The Good Egg

Cracking raw eggs is really an exercise in plate tectonics.  Subduction, rift and then eruption.  Such structural similarities between our planet and an egg have been observed before.  It's an interesting analogy, but is it just a metaphor or an accurate model?

For starters, neither is a perfect sphere.  That's pretty obvious for the egg but the Earth also deviates in two significant ways.  The first is an equatorial bulge caused by the centrifugal force of the planet's rotation. The resulting shape is almost a perfect ellipse rotating around its minor axis.  When expressed mathematically, this shape known as the reference ellipsoid.

How out of round is it?  The polar diameter is about 0.3% smaller than the equatorial diameter.  This difference is imperceptible in photos taken from space but it's a lot — almost 24 miles.  That's enough to make the summit of Mount Chimborazo in Ecuador the furthest point from the center of the Earth.  It is almost a mile and a half further away than the summit of Mt. Everest. 

The Earth's shape is further distorted by irregularities in its crust and internal density.  The gravitational influence of these anomalies cause mean sea level to deviate from the reference ellipsoid by as much as 100 meters.  This deformity is expressed in another mathematical shape called the geoid which must be used to correct the raw coordinates provided by GPS satellites.  So the Earth, indeed, is wobbling around in space like an egg escaping across the counter top.

Another similarity is the fact that the Earth and the egg both have liquid interiors.  Our planet is actually a giant blob of molten iron.  What the Romans thought of as terra firma is just the hardened slag on its surface.  The Earth's crust varies in thickness from a minimum of about 3 miles beneath the oceans to 18 miles under the most massive mountain ranges.  If we consider 12 miles to be the average thickness and use 4,000 miles as the Earth's radius, we can see that this crust is alarmingly thin.  It's only 0.3% of the radius! (0.003 * 4000 = 12).  The shell of a chicken egg is, on average, about 0.01" thick.  If its diameter averages 2" (which is close), we could think of its shell as a rough approximation of the Earth's crust.  I say "rough" because the eggshell is actually 3 times too thick!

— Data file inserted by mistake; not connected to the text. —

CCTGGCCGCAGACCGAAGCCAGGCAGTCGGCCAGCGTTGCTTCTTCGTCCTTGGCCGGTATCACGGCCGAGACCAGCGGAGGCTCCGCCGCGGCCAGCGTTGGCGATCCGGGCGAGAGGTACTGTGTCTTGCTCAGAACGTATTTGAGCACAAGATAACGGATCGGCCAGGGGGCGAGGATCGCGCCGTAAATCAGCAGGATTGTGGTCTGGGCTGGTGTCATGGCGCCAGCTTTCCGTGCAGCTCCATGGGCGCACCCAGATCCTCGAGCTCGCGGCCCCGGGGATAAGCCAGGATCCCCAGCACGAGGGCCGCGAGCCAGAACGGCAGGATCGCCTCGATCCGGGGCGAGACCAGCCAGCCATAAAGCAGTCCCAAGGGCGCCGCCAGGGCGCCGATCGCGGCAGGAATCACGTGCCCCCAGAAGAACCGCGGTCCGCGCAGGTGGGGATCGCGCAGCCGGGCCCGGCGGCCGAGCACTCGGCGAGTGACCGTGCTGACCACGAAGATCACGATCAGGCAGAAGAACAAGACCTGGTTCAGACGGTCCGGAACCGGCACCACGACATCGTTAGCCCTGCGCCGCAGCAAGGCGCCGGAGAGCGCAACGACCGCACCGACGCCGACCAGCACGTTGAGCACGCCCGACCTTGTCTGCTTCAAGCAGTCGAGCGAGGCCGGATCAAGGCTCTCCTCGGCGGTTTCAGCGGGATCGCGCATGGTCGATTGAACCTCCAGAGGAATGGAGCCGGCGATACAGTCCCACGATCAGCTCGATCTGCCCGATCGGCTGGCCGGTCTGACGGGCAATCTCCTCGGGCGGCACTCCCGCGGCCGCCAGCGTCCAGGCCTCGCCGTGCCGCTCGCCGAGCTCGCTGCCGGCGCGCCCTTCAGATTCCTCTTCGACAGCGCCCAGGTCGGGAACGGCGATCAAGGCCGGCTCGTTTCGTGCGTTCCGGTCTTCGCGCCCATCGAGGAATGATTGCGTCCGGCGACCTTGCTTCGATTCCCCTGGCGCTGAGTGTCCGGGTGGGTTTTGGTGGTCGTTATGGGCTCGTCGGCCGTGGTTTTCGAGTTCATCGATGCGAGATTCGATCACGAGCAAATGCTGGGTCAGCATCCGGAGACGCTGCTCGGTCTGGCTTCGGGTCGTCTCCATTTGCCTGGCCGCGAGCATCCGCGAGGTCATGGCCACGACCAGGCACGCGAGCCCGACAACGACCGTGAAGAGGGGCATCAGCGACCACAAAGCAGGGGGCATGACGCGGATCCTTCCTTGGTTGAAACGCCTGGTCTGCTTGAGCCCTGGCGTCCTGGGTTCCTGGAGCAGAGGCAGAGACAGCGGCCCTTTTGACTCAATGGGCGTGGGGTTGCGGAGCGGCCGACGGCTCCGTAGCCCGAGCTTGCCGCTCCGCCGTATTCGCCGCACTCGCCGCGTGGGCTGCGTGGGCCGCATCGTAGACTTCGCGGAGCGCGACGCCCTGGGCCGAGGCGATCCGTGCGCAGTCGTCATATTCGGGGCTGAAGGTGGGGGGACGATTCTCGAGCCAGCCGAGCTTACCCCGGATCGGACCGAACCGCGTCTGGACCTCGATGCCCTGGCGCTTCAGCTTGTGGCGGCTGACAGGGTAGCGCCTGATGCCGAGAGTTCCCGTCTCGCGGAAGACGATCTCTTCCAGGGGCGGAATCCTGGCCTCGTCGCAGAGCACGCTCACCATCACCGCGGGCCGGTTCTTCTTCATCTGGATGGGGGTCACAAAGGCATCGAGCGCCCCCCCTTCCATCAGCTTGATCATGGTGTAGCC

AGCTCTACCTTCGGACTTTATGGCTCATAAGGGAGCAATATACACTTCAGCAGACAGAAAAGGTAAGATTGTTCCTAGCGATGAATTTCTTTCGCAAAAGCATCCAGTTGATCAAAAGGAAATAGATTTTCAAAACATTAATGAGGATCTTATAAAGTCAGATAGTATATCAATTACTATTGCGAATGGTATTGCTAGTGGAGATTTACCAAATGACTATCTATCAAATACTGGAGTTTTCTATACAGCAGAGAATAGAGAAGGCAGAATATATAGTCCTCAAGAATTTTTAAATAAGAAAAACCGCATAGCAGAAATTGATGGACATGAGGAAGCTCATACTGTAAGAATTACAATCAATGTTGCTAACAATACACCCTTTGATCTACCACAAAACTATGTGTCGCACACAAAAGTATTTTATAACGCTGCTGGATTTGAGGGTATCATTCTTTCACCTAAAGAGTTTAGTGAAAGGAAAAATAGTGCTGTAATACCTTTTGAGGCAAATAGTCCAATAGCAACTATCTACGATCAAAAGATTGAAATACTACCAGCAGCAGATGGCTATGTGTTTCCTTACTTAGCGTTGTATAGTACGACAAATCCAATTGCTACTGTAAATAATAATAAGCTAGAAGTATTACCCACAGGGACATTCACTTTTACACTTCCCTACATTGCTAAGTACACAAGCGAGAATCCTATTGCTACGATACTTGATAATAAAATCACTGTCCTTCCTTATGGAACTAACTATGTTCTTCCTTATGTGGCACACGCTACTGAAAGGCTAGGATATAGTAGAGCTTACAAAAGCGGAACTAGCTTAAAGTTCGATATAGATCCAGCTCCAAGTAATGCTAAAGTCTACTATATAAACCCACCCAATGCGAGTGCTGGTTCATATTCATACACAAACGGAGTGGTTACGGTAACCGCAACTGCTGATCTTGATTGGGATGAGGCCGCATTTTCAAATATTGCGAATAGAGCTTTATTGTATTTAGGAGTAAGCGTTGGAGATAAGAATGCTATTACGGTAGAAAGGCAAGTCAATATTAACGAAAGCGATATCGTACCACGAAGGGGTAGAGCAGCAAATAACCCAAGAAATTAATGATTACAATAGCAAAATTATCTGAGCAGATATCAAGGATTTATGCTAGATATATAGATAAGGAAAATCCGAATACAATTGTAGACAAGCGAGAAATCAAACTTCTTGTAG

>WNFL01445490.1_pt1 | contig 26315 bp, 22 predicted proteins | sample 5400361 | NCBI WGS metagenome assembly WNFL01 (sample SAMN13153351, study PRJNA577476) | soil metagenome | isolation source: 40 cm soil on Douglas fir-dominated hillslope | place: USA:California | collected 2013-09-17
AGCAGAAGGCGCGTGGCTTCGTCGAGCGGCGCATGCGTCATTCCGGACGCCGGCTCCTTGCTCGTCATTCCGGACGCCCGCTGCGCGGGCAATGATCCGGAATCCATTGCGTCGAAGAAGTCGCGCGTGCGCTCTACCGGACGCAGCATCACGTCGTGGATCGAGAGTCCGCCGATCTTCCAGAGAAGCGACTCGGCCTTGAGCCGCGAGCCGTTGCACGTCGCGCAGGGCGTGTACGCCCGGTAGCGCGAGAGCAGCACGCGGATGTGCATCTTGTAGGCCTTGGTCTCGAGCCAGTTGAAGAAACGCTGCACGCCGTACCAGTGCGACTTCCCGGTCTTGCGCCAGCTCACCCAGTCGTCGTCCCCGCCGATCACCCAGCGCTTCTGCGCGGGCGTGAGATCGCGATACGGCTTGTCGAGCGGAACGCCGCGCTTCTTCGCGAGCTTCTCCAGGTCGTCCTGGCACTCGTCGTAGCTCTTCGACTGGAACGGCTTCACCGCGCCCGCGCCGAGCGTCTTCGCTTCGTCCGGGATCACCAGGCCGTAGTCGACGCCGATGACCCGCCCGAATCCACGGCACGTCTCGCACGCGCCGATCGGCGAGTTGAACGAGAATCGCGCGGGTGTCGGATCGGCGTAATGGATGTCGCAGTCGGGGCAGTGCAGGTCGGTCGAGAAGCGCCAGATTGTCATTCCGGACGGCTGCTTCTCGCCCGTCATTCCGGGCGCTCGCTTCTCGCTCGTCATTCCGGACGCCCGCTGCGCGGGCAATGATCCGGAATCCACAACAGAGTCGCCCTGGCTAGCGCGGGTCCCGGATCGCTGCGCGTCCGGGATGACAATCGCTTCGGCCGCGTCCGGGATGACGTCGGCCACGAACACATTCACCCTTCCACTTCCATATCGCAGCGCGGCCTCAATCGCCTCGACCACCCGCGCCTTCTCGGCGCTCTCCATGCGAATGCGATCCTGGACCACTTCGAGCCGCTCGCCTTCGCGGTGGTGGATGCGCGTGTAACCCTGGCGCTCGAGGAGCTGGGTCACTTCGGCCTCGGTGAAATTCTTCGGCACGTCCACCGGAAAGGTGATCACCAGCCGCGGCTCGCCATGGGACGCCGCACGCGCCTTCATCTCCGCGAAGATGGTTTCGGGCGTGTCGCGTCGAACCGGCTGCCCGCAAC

Beneath the Earth's crust, is a thick viscous mantle of hot magma that extends down about 1,800 miles.  That's almost halfway and it is analogous to the albumen in a egg.  The center of the Earth, like the yolk, is far more dense.  It is believed to be liquid, 80% iron and around 6,000ºF at its boundary with the mantle.  At the very center, the extreme pressure prevents liquefaction even though the temperature may reach 10,000ºF.

Surprisingly, the Earth's core is rotating slightly faster than the rest of the planet by about 0.2º in longitude per year.  This creates a dynamo effect that may be generating Earth's magnetic field.  Of course seismic data is the only evidence we have of this core structure and scientists collect, study and debate it regularly.  In that respect, our limited vision into the internal mysteries of our planet is a not unlike candling an egg.  We're pretty sure, but it's still fuzzy.

Closer to where we live, and far more critical to our survival, is the thin envelope of atmosphere around the Earth.  Although some gas molecules persist as far as 300 miles out into space, 80% of it lies within 6 miles of the surface.  This area is called the troposphere and it contains all of the clouds and turbulence that produce our weather.  Above that and out another 26 miles is the stratosphere which contains the ozone layer and all but 1% of the remaining gases.

How do these dimensions compare to our egg?  An freshly laid egg also has an outer protective coating called a cuticle which helps prevent infection and moisture loss through the porous calcium of the shell.  On a chicken egg, the cuticle is about 12 microns thick.  There are 25,400 microns to an inch and if an egg radius of 1 inch represents an earth radius of 4,000 miles, the cuticle would model an "atmosphere" 10,000 feet thick.  Most humans live well below that elevation.  Here's the stunning part — you can't even see the cuticle on an egg.  It's thinner than a human hair.  Unbelievably, the troposphere and stratosphere together, at earth-to-egg scale, are only about as thick as an eyelash!

The humble chicken egg is a remarkable thing.  So is our planet.  Is it metaphysical, fractal or simply ironic that the egg is such a nice model?  Maybe it's all three.  The Earth, like an egg, is clearly a living, dynamic and fragile object.


Posted in Geography on Sep 12, 2016